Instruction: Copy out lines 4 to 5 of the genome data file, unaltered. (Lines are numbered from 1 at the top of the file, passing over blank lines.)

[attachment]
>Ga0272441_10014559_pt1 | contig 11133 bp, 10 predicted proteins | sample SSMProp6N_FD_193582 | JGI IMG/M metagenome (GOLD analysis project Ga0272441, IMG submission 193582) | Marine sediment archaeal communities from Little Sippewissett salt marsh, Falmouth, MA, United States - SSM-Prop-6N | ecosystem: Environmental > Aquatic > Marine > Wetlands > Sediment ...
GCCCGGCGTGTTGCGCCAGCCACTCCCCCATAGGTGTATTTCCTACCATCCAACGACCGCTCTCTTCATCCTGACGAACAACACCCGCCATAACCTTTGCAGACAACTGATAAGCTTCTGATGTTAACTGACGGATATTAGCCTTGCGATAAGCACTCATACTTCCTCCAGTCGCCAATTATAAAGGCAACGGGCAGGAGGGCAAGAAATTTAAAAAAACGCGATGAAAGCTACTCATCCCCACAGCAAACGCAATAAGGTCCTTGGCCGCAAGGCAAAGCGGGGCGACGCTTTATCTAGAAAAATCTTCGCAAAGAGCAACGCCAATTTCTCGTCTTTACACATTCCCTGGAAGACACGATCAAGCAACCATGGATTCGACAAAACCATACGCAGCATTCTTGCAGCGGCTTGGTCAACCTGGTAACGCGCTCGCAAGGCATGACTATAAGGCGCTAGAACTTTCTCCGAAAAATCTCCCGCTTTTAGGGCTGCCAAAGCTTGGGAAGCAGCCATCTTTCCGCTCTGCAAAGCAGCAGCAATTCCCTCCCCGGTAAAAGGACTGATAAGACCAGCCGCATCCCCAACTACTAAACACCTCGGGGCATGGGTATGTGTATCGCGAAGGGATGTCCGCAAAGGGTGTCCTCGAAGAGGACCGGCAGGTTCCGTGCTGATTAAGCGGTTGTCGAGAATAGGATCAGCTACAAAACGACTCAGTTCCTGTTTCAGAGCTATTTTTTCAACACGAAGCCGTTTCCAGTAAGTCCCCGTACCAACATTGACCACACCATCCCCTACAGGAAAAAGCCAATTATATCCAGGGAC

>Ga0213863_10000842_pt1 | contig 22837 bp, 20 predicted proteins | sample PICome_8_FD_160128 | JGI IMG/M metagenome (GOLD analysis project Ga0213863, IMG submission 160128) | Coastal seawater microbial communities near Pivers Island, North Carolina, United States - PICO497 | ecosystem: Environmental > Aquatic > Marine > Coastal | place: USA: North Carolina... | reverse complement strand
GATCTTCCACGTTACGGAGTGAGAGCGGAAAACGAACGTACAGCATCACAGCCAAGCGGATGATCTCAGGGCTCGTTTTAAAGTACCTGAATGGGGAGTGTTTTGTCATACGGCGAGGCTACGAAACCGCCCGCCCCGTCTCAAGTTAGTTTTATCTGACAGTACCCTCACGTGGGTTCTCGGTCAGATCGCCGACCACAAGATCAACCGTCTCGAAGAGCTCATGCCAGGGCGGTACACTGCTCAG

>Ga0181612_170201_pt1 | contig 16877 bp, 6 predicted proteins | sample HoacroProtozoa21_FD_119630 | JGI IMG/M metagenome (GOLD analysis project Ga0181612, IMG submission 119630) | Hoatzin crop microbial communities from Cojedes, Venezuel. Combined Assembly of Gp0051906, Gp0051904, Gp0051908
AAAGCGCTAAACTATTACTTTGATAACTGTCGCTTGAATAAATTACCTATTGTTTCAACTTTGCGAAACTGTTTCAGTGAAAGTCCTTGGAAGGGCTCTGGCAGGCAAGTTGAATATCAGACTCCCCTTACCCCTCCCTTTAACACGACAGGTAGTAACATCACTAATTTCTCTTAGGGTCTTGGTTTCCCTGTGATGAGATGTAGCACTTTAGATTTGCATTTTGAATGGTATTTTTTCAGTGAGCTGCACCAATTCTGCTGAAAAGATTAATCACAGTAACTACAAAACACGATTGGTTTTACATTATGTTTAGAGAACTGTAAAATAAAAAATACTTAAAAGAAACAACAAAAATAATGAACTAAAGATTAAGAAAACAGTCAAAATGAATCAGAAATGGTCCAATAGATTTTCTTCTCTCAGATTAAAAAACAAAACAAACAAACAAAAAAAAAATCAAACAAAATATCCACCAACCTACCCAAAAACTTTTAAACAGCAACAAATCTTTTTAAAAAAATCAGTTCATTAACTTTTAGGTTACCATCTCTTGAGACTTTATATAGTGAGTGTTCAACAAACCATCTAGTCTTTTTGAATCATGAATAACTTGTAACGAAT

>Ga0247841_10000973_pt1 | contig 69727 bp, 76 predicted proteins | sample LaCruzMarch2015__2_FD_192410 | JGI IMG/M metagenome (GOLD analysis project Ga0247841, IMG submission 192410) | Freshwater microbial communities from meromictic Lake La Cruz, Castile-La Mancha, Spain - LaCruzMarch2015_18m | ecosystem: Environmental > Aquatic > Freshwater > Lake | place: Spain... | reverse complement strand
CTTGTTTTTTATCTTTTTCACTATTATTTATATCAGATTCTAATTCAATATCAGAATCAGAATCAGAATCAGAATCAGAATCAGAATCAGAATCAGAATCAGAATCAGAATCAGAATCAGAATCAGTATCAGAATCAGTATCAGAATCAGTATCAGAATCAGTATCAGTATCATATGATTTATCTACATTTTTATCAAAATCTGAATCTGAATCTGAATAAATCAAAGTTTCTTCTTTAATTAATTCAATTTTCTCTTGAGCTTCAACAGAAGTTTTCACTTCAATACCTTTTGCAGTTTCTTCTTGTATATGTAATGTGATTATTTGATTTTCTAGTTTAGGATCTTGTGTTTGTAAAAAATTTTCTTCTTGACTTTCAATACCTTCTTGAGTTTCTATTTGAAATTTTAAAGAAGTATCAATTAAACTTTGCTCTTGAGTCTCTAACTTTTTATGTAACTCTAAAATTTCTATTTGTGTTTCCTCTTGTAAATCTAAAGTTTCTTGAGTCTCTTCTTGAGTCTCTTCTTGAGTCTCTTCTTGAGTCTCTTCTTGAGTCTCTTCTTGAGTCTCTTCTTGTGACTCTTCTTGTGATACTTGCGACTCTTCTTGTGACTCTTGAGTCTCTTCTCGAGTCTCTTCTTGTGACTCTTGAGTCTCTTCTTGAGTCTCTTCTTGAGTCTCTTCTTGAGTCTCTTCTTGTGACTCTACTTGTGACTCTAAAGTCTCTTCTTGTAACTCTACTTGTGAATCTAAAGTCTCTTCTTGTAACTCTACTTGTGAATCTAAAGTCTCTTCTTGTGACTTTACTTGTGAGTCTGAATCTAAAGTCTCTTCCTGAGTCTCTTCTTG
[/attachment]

GATCTTCCACGTTACGGAGTGAGAGCGGAAAACGAACGTACAGCATCACAGCCAAGCGGATGATCTCAGGGCTCGTTTTAAAGTACCTGAATGGGGAGTGTTTTGTCATACGGCGAGGCTACGAAACCGCCCGCCCCGTCTCAAGTTAGTTTTATCTGACAGTACCCTCACGTGGGTTCTCGGTCAGATCGCCGACCACAAGATCAACCGTCTCGAAGAGCTCATGCCAGGGCGGTACACTGCTCAG

>Ga0181612_170201_pt1 | contig 16877 bp, 6 predicted proteins | sample HoacroProtozoa21_FD_119630 | JGI IMG/M metagenome (GOLD analysis project Ga0181612, IMG submission 119630) | Hoatzin crop microbial communities from Cojedes, Venezuel. Combined Assembly of Gp0051906, Gp0051904, Gp0051908